Despite being one of the most famous and talented actresses in Hollywood, Catherine Zeta- Jones has lived life as private a life as she possibly can. In the public eye, she has taken her successes in stride. She’s won countless awards, including a Tony and an Oscar, and has managed to make a Hollywood marriage to fellow
Despite being one of the most famous and talented actresses in Hollywood, Catherine Zeta- Jones has lived life as private a life as she possibly can. In the public eye, she has taken her successes in stride. She’s won countless awards, including a Tony and an Oscar, and has managed to make a Hollywood marriage to fellow actor Michael Douglas work for almost 15 years. That’s why it sent shockwaves among her fans as well as her colleagues when she came forward to admit publicly that she suffered from Bipolar II Disorder.
Bipolar I and Bipolar II Disorders were once commonly known as manic depression. The difference between them is that Bipolar I Disorder involves manic episodes. In other words, the person acts in a way that is not only out of character for his or her personality, but severely different to the point of being viewed as abnormal behavior in society. A person with Bipolar I may be delusional and be subject to hallucinations. Manic episodes may last weeks and could require hospitalization.
A person suffering from Bipolar II Disorder, like Zeta-Jones has, experiences two very opposing psychological moods: euphoria and depression. A person with Bipolar II may experience very strong mood swings but nothing as severe as with Bipolar I. The highs and lows one experiences are not so harsh as to warrant anomalous behavior. Although a person with Bipolar II is more likely to continue everyday activities without interruption, they do experience longer periods of depression.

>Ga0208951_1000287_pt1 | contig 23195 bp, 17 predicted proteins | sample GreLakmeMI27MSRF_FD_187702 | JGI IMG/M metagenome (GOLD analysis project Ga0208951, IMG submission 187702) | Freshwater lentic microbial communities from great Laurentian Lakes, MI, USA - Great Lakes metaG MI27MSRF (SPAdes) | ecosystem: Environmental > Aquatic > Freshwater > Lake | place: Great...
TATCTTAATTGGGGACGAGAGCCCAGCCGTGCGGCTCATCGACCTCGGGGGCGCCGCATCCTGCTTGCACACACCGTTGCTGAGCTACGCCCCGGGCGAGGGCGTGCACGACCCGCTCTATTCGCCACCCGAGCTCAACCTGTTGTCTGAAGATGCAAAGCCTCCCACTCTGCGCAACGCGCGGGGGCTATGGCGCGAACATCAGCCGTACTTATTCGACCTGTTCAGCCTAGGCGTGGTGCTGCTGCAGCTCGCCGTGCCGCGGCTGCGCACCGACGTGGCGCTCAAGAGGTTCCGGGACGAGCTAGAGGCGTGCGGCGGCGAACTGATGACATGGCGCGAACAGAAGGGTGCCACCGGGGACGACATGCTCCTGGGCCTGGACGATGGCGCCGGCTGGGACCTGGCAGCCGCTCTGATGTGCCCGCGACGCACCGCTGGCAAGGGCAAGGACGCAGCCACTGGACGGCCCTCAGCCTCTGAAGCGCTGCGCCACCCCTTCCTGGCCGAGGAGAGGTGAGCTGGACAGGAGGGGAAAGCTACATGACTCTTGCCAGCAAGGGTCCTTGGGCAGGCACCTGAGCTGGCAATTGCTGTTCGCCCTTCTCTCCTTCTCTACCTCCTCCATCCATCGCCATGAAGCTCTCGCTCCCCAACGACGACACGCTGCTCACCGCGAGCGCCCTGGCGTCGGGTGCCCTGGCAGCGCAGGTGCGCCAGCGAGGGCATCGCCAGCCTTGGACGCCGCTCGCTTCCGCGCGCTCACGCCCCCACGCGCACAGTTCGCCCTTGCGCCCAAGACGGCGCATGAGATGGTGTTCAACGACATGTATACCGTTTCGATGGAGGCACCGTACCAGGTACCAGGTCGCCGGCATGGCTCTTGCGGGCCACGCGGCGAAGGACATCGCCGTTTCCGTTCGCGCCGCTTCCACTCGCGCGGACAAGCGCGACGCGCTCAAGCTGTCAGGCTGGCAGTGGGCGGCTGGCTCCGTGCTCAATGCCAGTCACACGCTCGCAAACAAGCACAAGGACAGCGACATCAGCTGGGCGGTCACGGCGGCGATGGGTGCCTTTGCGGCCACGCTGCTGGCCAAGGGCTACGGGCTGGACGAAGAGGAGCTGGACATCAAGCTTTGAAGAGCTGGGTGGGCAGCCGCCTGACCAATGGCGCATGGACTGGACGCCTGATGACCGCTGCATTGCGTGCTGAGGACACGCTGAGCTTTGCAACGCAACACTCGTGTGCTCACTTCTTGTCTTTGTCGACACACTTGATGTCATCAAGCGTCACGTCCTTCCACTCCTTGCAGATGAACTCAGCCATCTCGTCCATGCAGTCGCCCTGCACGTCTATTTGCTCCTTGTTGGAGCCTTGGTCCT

Bipolar II Disorder is often brought on by prolonged stress and can happen at any time in life. According to WebMD, symptoms may manifest as early as teenage years, and usually before age 50. In the case of Zeta-Jones, it is believed that her Bipolar II diagnosis was brought on by a combination of difficult events, causing an enormous amount of stress.
The first stressful event was husband Michael Douglas’ battle with stage IV throat cancer. The other was a very public court battle with Douglas’ ex- wife over proceeds from the “Wall Street” movie sequel. Both of these events led to Zeta-Jones checking herself into a mental health facility proactively in 2011. After separating from her husband in 2013, Zeta-Jones returned to rehab, successfully completing the program and later reuniting with her family. Douglas told the press this summer that the couple is doing better than ever and they have recommitted to their marriage.
Supporting one another and their children is clearly a priority in their relationship. Douglas has not only supported her, he has very publicly expressed the pride he feels in his wife’s proactive approach to the illness. He told the press recently that he loves his wife now more than ever following their split and he’s very proud of her for coming forward about her condition. He also said that beating cancer has helped give him a new perspective on life. Over the summer, Zeta-Jones and their two children joined Douglas as he received the Genesis award in Jerusalem and then again on the red carpet for the premiere of his latest movie, “Ant-Man.” It was during this same time that Douglas’ mother lost her battle with cancer and the actress was there to comfort her husband.
Catherine Zeta-Jones’ openness about this illness has been a very brave move. Not only has she told the world she has Bipolar II, she has shared when she has sought treatment, giving others the courage do to the same and seek much needed help. This has opened up a dialogue within the media, giving medical professionals an opportunity to talk openly about the disease without carting around the usual “stigma” attached to a mental health issue. This disease affects approximately six million people including many other celebrities such as Sting, Demi Lovato, Russell Brand, Britney Spears and Ben Stiller.
Though there is no cure for Bipolar II, regular therapy in combination with medication can control the illness. By following the example of Catherine Zeta-Jones, people with Bipolar II Disorder may find the balance in life that is missing. Not only has she stayed one step ahead of the illness by checking herself into treatment facilities, she says she plans to do this regularly as part of her quest to stay healthy.
By talking openly about the disease and being proactive in her treatment, Zeta-Jones has provided an admirable example how to manage this disease. Additionally, she is urging others in need of treatment to seek similar help through trained mental health professionals.
By Susan Neuhalfen